For decades, organizations have been calling for a radical redesign of the traditional performance management model. While this may lead to a more humanistic approach to performance management, Korn Ferry believes such a change requires thoughtful consideration.

Since the 1950s, performance management has followed a standard model: once or twice a year, managers are expected to speak with their subordinates and provide them with an evaluation of their performance. This often results in a numerical rating (usually between 1 and 5) which is tied to remuneration outcomes – short-term incentives, annual increases or both. This practice of “forced ranking” which comes with some level of biasness has since fallen out of favour.

While this appraisal process is standard in many companies, the underlying rationale and objectives for doing it is less clear. As a result, many companies aren’t quite sure what they are getting out of the process. But, they run it anyway as there is no widely accepted alternative. Until now.

Making the case for change

Recently, a number of high profile organizations including Microsoft, Yahoo, General Electric and Accenture publicly announced that they are doing away with the traditional performance management model. Most notably, ordinal ratings have been eliminated. The number of companies that are actually making the changes has not been confirmed, but the movement is sufficient to gain weekly news headlines. So why the sudden rush to abandon the traditional model?

Quite simply, new evidence has convinced many that the cost-benefit of the traditional model has tipped out of favour:

  • The time and effort required to run a large scale, consistent performance appraisal process is huge, yet the benefits are unclear. Often, this investment provokes questions such as “why?” and “for what return?”
  • The traditional process continues to dissatisfy both employees and managers. Despite more calibration, more communication, more information – more everything – most employees dislike (even dread) the process.
  • Recent developments in brain science have shown that the act of being evaluated triggers a reaction that is interpreted by the brain as a threat and is associated with a fight-or-flight response. It is definitely not the best mindset you want your most competitive asset to be operating from when considering how to improve performance.

Faced with a very time-consuming process that nearly everyone dislikes and which makes little to no contribution to performance improvement, it now seems inevitable that the traditional practice of performance management will fall. Many companies have been quietly reviewing their processes and discussing alternatives for some time now. When a few American bellwethers such as Microsoft and Adobe took the bold leap, it seemed safe for others to take the plunge. Though ASEAN has yet to catch on with the trend, its neighbor Australia has seen large employers such as Deloitte Australia and National Australia Bank moving away from performance ratings.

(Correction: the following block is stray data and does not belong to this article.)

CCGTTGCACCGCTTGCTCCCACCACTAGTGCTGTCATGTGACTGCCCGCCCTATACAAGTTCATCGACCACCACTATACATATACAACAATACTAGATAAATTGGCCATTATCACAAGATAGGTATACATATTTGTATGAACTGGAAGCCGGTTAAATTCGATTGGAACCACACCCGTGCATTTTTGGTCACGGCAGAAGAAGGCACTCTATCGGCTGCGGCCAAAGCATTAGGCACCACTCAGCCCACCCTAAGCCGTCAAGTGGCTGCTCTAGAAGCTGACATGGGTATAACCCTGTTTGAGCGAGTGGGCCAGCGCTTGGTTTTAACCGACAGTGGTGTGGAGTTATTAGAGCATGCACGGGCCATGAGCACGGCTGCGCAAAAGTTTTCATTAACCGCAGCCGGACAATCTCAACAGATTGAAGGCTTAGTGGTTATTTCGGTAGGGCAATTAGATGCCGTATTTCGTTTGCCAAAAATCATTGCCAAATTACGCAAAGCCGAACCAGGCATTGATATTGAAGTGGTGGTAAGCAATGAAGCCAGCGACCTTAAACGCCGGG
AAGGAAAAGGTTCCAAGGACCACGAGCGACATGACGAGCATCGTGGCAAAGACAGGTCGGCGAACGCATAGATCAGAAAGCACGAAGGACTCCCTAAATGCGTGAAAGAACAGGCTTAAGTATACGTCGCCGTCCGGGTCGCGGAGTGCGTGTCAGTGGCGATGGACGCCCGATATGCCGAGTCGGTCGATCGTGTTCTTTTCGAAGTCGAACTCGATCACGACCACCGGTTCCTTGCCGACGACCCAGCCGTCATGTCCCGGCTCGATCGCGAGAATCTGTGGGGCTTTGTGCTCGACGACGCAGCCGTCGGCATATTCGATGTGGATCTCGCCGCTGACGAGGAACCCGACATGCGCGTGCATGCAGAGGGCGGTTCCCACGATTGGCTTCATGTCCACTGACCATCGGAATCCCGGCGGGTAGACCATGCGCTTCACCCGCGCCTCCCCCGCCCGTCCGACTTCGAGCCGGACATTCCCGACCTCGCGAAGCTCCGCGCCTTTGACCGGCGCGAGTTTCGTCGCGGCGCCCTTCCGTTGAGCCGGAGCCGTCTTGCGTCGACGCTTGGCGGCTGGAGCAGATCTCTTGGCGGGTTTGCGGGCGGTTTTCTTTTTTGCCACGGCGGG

So where to from here?

With the door finally open to a serious redesign, many companies are now evaluating the need to change, if for no other reason than to keep up. Suddenly, the risk of changing the traditional performance model is significantly lower than NOT taking action and continuing to maintain a process that is outdated and seemingly of no real value.

This doesn’t mean that thorny issues don’t remain. While attention has been focused on the desire to redesign performance management in a more humanistic way (one that actually has a chance at improving performance), there is one important factor to consider. The practice of “pay for performance” heavily depends on differential performance ratings. Organisations that have publicly announced changes to performance management have been thin on details regarding changes to their pay practices. Behind the scenes, most are looking to maintain differential pay outcomes through a combination of better performance metrics and at manager’s discretion. This undoubtedly has its own dangers – potentially introducing favouritism and a lack of fairness to the process of remuneration.

A thoughtful approach

While it seemed that these high profile companies eliminated the traditional performance model with changes that appear obvious and effortless, in Korn Ferry ’s experience, changes in performance management need to be done with thoughtful consideration to the design and change process. Here are three key things to consider:

1. Accept that separation is part of the solution
The term ’performance management’ is a bit of a misnomer. Organizations can’t really manage performance; if they could, why would so many organisations perform so poorly? But organizations can define what makes up performance management: the performance outcome they wish to have, how they measure it, how they evaluate it, and how to help people perform better. At , the real essence of performance management is the last two – evaluating performance and helping people perform better.